Sunday, October 04, 2009

      Twitter and other things too.

      We now have an 'official Big Green Bookshop' twitter account. We are Biggreenbooks. Should you want to follow us, you'll be warmly welcomed into our lovely bookshop's ample bosom.
      Once we've got enough followers, we'll do quizzes and competitions to win stuff, and also we'll probably be juvenile from time to time.
      We'll also start what I like to call #twitterarycriticism, which will be short reviews of books we like. I should probably copyright this.

      We're also getting close to 100,000 hits on this here blog, and as far as I understand it, a blog explodes when this happens, so we'll have to think of something pretty big to mark the event.

      Our big survey to find out everyone's 5 favourite books of all time (in no particular order) is going very nicely thankyou, but if you haven't yet, please take a minute or twelve to put your list together and send it to us. Remember, you could win 20 books of your choice*. More information can be found on our website.

      This Tuesday sees the result of the Man Booker Prize, and our hardy Booker Book Group are nearing the end of their mission to read all six of the shortlist in 4 weeks.
      We'll be meeting in the shop on Tuesday evening to discuss the six books and give our verdict, before watching the result on TV. The BBC is giving about 45 seconds of it's valuable schedule to announce the winner, in the middle of the News. I might start swearing in a minute, but I think it's completely and utterly disgusting that we're constantly encouraged and reminded to watch a bunch of donkey's arses ballroom dancing non stop, for example, but the BBC doesn't dedicate a bit of time for one of the biggest literary prizes there is. Things like Richard and Judy's book club showed that by making the idea of reading more accesible then you could get a load more people interested in books, which I think we all agree, is a 'good thing'.
      But obviously if listening to 3 bigotted, opinionated twonks going on about how much they hate caravans, and trying to catapult renaults off a cliff is more important, then I'm pleased I avoid TV as much as I do. There's room for both, I know, but come on.
      Rant over.

      I'm going to be twittering the Booker Prize night from the shop, if I get the chance, so if you want to know what we reckon, join biggreenbooks. Do you see how i've come full circle there?

      Friday, October 02, 2009

      Friday Music

      Starsky and Hutch (i'm Starsky)

      BJ and the Bear (I'm BJ McKay)

      The Fallguy (i'm the The)

      Thursday, October 01, 2009

      Super Thursday

      Today has been dubbed 'Super Thursday' by the book world. This is the day that 800 hardback titles are due to be published, including all the potential Christmas Bestsellers. Peter Kay, Ant and Dec and my mate Jeremy Clarkson all have new books published today which are likely to be given away free with a bar of Yorkie in Asda at some point soon. It's quite encouraging that this seems to be something that some people, other than people in the book trade have actually heard of. Anything that gets people talking about books is good in my eyes (and ears).
      It was however no surprise that it didn't produce an uplift in sales today. What produced an uplift in sales today was a class from a local school coming in with a fiver or so each and each of them buying a book. That was pretty super.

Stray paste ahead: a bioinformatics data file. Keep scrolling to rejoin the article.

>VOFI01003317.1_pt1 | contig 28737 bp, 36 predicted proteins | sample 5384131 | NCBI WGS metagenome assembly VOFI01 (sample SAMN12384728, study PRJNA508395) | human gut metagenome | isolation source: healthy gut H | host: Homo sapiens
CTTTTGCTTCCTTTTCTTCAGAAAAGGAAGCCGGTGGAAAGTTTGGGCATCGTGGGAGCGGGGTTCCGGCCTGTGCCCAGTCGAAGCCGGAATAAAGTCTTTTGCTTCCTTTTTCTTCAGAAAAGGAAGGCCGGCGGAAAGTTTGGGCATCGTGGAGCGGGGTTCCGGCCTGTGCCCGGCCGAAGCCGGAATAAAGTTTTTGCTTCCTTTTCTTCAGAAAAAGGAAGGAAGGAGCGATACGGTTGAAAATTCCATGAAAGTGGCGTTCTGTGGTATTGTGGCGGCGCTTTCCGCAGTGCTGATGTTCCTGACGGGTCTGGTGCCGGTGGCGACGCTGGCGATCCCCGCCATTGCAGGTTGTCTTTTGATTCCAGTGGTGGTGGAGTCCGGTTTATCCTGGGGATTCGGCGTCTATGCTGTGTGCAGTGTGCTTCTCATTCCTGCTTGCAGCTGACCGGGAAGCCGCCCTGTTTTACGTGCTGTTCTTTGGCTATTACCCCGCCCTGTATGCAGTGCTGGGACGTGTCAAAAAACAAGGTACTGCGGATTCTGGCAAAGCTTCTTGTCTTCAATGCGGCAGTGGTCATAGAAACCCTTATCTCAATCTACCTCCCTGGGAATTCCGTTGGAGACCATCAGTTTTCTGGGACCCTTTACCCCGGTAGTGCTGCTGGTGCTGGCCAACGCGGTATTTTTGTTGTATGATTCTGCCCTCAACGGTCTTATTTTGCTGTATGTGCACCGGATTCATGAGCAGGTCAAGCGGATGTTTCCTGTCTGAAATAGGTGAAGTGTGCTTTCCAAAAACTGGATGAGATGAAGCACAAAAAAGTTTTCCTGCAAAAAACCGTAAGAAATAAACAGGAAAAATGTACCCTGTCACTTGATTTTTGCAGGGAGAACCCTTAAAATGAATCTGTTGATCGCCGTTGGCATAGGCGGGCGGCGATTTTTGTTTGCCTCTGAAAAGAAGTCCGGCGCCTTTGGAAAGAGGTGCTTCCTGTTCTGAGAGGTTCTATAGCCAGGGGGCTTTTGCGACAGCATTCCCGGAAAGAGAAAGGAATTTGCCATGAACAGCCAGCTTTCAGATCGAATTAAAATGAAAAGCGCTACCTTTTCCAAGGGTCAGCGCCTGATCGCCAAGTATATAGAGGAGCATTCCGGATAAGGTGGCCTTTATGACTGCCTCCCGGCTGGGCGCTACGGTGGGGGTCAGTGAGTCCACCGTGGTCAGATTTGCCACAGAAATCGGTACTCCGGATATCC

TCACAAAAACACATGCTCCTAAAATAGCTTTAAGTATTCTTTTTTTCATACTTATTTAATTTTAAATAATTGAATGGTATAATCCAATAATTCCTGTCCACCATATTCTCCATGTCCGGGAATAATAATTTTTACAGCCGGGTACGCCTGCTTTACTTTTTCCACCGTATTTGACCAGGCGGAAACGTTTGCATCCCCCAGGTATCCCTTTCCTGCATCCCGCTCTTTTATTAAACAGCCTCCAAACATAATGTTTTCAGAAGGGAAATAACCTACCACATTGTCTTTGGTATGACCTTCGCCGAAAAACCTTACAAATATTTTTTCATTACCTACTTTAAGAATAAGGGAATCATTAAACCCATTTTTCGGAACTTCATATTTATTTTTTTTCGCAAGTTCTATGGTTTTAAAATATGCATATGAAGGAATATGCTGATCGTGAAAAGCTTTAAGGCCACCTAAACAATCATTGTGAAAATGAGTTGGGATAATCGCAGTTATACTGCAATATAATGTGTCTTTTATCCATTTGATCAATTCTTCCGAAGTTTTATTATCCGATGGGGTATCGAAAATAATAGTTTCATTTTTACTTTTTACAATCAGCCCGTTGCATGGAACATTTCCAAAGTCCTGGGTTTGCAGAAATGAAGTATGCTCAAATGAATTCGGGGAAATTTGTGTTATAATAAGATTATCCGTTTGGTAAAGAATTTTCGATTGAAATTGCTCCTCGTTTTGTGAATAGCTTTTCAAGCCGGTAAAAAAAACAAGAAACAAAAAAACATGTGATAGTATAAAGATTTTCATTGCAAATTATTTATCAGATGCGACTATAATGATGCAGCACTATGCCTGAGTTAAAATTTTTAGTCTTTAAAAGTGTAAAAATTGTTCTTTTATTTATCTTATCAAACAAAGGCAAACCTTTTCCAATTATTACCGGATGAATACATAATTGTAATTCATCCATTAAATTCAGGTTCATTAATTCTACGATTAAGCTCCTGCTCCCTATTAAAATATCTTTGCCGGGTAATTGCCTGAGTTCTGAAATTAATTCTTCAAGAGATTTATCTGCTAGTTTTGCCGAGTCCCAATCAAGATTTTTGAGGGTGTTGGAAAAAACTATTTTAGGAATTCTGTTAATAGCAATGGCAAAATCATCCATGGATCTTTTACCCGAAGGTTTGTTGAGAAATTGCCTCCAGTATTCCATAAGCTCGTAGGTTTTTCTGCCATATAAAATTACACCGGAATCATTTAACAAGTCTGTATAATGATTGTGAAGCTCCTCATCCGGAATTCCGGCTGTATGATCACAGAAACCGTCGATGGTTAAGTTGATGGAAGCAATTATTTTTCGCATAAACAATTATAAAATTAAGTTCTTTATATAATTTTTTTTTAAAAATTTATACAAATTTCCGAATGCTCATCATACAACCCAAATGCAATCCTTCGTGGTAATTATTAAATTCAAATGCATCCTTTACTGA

Of all the days this week that I would describe as truly Super, it would have to be Wednesday.
      We did stuff on Wednesday.
      We had a class in from a local school come in with a fiver or so each to buy books at 10am (a pattern begins to emerge), Tim then went off to another school to tell all the kids about the Big Green Bookshop in some assembly type thing. We then put together an order for another school and delivered it to them. Then I hopped onto a tube and went up to Middlesex University where I introduced myself to a lovely class of students who are doing a course on writing children's fiction. They have a rather marvellous list of books to read throughout the year, and we put together a special order form for them which will give them a cheeky little discount if they order them all in one go.
      In the meantime Mark was holding the fort in the shop, which was rather busy actually, and also making it presentable for a book launch in the evening.
      Not just any book launch though. We were extremely proud to be the hosts for the launch of the latest bestselling book by the charming, talented and wonderful Sarah Matthias, called Tom Fletcher and the Three Wise Men.
      We like Sarah, because she produces some brilliant and engaging books that are accessible to boys and girls aged from 8-14 (and also big kids like me think they're great), and she's also a big fan of the shop. She came along to support us on our opening day, and has also done school visits and the like at the drop of a hat whenever we've asked her.
      Her first book The Riddle of the Poisoned Monk is still one of my favourite reads. It was the first book that we chose for our kids reading group, and it was hugely popular. Her Tom Fletcher series (for this is the second of the Tom Fletcher books) is equally popular and I can't wait to get a chance to read the new one. I still have 3 Booker shortlisted books to read in 5 days.
      Here are some lovely photosThe throng.

      Sarah(l) and Andrea Reece(r), who is the wonderful Publishing Director for Catnip Publishing.

      Tim (look at his beard) read an extract from the book. And he did it rather brilliantly actually.

      The throng 2
      The throng 3.

      So all in all it was a super day.

      we also organised an event on October 16th with Italian guerilla novelistsWu Ming 1 and 4 or Luther Blissett on October 16th and also a wine tasting and reading by the extremely entertaining wine adventurerFrancis Gimblett.

      I wonder what we'll do tomorrow.